Grand Central Oyster Bar Sadly Disappoints
Let me first preface this blog by saying that no one wants to be blown away by a restaurant more than I. When a restaurant gets it right… the food, the service, everything… it makes me downright giddy.
I’m not that hard to impress.
The Oyster Bar in Grand Central just blew it.
I was excited about this visit, as a kid born and raised in South Louisiana, I know seafood. I know fish, I know crab, I know oysters. This was gonna be good.
But from the moment I hit the door, the evening started heading south.. and there was simply nothing I could do about it.
At a glance, the place reeks of nostalgia. First, how freaking cool is it to have a seafood joint in the train station, steps away from the tunnels and tracks? Only in New York.
I wandered in a few minutes before the rest of my party arrived and checked it out… a large dining room packed with hungry folks… a lunch counter straight from 1955 with a few scattered diners slurping down chowder, a cozy back room and bar packed with couples and an oyster bar with able onlookers enjoying their cold beer and pan roasts.
The excitement was building. One of a kind, I thought.
But when I hit the hostess stand, it ended. There I was greeted by a few pretentious “I wish I worked for Mario” employees that would send the evening south in a hurry. The attitude was horrific, and I paused and wrote it off to a long day, or something else… as I know this business. I have owned 2 restaurants myself, and have hired dozens of hosts and hostesses. They all have bad days.
But as hard as I tried, it didn’t matter. Someone should call and let them know that this isn’t Alain Ducasse, but a seafood place at the train station. They were simply rude.
When my buddies arrived and we were seated, the Big Cheese from the host stand wandered over to the table.
On this night, I was dressed in nice slacks, a crisp white long sleeve polo, a tie, and matching baseball cap (my calling card)…I listened intently.
“Sir, would you kindly remove your cap,” he asked.
“Am I offending someone?” I replied.
“It’s our policy,” he said.
“I’m the only person here wearing a tie. Are you sure I can’t keep it on?” I pleaded.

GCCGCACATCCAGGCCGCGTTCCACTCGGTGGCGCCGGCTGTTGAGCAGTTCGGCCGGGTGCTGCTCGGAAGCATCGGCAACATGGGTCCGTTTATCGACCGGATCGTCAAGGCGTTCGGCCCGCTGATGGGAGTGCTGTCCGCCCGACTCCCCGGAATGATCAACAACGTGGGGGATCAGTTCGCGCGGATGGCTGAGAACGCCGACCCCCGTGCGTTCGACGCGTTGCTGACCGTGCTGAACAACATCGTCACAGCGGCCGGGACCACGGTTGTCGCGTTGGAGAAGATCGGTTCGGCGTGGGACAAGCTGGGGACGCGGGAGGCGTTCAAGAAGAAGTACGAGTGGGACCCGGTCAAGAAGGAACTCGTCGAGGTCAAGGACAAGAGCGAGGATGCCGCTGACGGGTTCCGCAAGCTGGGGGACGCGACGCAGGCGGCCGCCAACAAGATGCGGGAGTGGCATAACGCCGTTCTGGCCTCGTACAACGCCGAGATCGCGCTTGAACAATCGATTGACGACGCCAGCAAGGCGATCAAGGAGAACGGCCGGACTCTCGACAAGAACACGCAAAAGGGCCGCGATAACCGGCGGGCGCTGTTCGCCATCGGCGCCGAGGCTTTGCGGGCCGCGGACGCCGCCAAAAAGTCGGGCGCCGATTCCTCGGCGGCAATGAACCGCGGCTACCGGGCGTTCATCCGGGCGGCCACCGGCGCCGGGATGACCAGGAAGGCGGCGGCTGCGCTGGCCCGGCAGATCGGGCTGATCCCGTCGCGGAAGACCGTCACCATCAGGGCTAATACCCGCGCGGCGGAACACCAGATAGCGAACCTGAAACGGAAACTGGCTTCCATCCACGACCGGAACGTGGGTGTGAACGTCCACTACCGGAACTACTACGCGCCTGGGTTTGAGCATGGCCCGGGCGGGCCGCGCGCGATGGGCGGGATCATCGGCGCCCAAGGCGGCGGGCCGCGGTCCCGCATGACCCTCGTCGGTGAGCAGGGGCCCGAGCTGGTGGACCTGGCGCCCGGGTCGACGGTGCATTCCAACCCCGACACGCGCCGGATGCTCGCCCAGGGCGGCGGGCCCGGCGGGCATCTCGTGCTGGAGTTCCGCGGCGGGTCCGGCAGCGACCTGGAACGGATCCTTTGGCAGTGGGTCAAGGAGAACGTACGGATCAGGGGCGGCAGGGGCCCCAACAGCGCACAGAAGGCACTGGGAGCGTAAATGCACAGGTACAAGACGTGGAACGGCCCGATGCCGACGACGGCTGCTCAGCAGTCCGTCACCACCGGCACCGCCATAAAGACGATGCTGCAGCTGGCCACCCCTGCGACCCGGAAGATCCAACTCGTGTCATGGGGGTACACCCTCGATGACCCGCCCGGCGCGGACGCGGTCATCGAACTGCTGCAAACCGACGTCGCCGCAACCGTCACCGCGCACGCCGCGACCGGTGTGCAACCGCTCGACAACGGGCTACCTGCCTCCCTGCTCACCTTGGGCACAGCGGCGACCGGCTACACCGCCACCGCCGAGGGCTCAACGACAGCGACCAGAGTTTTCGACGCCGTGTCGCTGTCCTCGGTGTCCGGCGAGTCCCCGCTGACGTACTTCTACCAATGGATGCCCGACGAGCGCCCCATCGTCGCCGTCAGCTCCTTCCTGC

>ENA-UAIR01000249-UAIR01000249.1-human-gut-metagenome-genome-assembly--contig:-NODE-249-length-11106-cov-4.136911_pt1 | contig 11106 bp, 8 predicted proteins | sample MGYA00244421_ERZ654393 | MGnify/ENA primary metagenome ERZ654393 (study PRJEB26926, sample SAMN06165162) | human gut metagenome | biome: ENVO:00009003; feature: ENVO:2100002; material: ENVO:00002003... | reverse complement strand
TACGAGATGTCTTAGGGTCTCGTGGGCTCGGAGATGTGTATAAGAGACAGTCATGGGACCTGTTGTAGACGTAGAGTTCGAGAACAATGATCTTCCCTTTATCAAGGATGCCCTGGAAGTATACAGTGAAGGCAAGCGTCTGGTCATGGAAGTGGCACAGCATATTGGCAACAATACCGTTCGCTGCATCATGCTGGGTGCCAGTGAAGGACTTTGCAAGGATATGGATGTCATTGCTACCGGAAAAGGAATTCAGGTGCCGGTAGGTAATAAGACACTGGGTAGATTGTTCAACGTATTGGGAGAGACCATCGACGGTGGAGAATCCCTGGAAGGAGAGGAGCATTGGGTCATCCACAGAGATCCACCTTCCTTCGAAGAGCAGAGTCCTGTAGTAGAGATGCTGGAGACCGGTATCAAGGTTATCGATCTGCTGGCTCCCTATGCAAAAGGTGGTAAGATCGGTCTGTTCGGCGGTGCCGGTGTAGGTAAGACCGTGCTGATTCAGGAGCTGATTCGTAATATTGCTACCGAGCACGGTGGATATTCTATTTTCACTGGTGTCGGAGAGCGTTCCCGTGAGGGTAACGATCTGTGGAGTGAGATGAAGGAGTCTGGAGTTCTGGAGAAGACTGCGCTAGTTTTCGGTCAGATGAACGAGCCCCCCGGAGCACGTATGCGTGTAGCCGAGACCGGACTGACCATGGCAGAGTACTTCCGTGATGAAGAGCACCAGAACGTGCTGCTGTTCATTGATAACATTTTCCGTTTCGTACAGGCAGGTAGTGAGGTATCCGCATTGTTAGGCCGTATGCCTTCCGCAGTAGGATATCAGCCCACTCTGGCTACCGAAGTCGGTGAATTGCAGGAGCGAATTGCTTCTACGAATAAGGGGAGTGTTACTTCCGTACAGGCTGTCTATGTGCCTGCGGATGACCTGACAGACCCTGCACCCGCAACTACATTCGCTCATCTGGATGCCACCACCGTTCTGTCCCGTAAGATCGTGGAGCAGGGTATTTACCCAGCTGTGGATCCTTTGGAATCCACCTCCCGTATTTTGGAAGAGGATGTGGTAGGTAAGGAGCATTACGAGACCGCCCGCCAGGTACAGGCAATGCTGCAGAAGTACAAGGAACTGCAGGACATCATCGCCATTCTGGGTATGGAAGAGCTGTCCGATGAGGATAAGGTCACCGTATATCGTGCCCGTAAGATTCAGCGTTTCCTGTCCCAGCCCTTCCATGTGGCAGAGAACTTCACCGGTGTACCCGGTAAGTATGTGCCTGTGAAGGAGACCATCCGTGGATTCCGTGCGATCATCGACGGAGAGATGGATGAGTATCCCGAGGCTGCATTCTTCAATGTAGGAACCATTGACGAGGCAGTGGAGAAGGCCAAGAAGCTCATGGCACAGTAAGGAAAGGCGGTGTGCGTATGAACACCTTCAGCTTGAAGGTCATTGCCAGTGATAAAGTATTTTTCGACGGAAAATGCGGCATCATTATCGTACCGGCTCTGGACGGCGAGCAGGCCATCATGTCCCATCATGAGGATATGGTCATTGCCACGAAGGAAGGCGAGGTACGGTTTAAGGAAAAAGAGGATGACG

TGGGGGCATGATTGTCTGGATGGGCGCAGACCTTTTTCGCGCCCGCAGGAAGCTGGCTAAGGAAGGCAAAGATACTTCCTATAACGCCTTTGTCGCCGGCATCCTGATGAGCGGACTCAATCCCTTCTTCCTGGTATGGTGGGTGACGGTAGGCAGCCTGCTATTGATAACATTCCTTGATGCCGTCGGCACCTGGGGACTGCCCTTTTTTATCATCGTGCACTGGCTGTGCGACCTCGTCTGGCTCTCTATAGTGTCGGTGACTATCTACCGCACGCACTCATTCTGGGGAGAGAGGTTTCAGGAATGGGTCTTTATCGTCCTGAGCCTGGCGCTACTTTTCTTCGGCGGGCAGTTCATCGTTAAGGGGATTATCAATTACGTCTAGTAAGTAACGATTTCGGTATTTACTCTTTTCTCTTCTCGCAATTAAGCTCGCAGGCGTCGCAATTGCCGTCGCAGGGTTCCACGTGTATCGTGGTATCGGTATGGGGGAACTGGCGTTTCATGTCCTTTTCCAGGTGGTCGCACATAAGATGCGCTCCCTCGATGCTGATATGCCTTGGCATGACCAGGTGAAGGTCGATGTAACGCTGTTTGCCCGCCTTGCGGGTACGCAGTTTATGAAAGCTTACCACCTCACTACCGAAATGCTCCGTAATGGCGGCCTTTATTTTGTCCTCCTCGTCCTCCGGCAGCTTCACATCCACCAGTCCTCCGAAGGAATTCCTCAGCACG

“You need to remove it,” he answered.
“You are aware we are in a train station,” I replied.
“We happen to be surrounded by a train station, yes,” he stated,
So, I removed my cap… which I don’t mind doing, when appropriate. But give me a break… this is a train station. There is a drunk at the counter on his 8th beer. Whatever.
About this time the confusion began. The table was approached by not one or two, but three different people asking what we may want to drink, or start with from he raw bar.
“Hi, are you our waiter?” I asked.
“Uh, we kinda all are,” he replied.
Hmmmm. I smell a mandatory employee meeting coming on.
The first dish to arrive we a pile of nearly inedible steamed clams. Gritty and smelling like they were pulled out of the water a month ago, the were a bomb at the table and enjoyed by no one… a real disappointment, since several diners had their hearts set on this dish.
Next was the chowder, a thick and creamy New England style bowl that was quite good. Not good enough to make the trip for, but certainly good enough to order when there.
We did order a tray of oysters, which arrived shortly after the chowder. These too were fine, but at 2 and 3 dollars apiece, may be the biggest rip-off in the city. The varieties are amazing… Whitecap, Penn Cove, Kumamoto, Eld Inlet, Willapa Bay… and the list goes on and on. But the server didn’t know enough about what makes them different… just the sizes. And where I come from, an oyster is an oyster. You want it fresh, cold, a bit salty, and firm. There really just isn’t any other kind.
And oh yea, in Louisiana, you can often get oysters for .25 at the bar.
I know we aren’t in Louisiana, but 3.50 an oyster? Shame shame.
Next was the main course, a New England lobster, steamed with the trimmings.
I wish I could boast on how the lobster saved the night, but the truth is any idiot can steam a lobster, so as you guessed, it was just fine. Certainly overpriced and undersized, but fine none the less.
So, heartbroken, I write this blog. From the exterior, I love this place. The look, the idea, all of it. It would be a place that I would bring out-of-towners. But with overpriced, uneven, mediocre food, I just can’t, knowing that I run zero risk of embarrassment somewhere else.
The Oyster Bar in Grand Central is known for it’s budget lunches and pan-roasts, which I admit are cooler than cool… and maybe that’s how this place was built to be enjoyed. But when you plop down a huge chunk of change for bad to average food, attitude and uneven service, well it leaves a bad taste in your mouth.
Kinda like the clams they served.
Grand Central Oyster Bar
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Photos by Noah Kalina